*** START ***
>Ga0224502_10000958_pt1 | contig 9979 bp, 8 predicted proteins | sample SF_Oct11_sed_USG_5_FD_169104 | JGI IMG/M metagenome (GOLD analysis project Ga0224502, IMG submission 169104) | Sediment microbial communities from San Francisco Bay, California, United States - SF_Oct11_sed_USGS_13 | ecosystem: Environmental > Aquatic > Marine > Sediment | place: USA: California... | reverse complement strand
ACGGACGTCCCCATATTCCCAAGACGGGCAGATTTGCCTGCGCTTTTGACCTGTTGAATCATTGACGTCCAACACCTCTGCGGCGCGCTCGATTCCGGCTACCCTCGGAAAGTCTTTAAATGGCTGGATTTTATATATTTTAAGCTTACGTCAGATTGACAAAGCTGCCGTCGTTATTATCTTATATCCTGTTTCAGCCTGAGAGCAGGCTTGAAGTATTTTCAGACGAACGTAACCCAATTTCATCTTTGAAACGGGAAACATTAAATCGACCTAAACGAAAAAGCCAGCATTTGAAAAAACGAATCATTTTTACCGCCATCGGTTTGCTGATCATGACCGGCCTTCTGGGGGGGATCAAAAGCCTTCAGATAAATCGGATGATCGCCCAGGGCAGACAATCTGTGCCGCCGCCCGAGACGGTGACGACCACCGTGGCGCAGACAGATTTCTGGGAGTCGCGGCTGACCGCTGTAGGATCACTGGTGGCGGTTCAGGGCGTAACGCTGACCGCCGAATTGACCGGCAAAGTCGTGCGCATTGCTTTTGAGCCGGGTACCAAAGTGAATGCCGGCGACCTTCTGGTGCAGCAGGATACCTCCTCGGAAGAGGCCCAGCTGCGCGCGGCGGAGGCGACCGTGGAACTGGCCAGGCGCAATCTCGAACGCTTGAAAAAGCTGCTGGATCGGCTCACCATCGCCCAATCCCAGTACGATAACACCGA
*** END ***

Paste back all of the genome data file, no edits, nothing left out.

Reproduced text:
>Ga0224502_10000958_pt1 | contig 9979 bp, 8 predicted proteins | sample SF_Oct11_sed_USG_5_FD_169104 | JGI IMG/M metagenome (GOLD analysis project Ga0224502, IMG submission 169104) | Sediment microbial communities from San Francisco Bay, California, United States - SF_Oct11_sed_USGS_13 | ecosystem: Environmental > Aquatic > Marine > Sediment | place: USA: California... | reverse complement strand
ACGGACGTCCCCATATTCCCAAGACGGGCAGATTTGCCTGCGCTTTTGACCTGTTGAATCATTGACGTCCAACACCTCTGCGGCGCGCTCGATTCCGGCTACCCTCGGAAAGTCTTTAAATGGCTGGATTTTATATATTTTAAGCTTACGTCAGATTGACAAAGCTGCCGTCGTTATTATCTTATATCCTGTTTCAGCCTGAGAGCAGGCTTGAAGTATTTTCAGACGAACGTAACCCAATTTCATCTTTGAAACGGGAAACATTAAATCGACCTAAACGAAAAAGCCAGCATTTGAAAAAACGAATCATTTTTACCGCCATCGGTTTGCTGATCATGACCGGCCTTCTGGGGGGGATCAAAAGCCTTCAGATAAATCGGATGATCGCCCAGGGCAGACAATCTGTGCCGCCGCCCGAGACGGTGACGACCACCGTGGCGCAGACAGATTTCTGGGAGTCGCGGCTGACCGCTGTAGGATCACTGGTGGCGGTTCAGGGCGTAACGCTGACCGCCGAATTGACCGGCAAAGTCGTGCGCATTGCTTTTGAGCCGGGTACCAAAGTGAATGCCGGCGACCTTCTGGTGCAGCAGGATACCTCCTCGGAAGAGGCCCAGCTGCGCGCGGCGGAGGCGACCGTGGAACTGGCCAGGCGCAATCTCGAACGCTTGAAAAAGCTGCTGGATCGGCTCACCATCGCCCAATCCCAGTACGATAACACCGA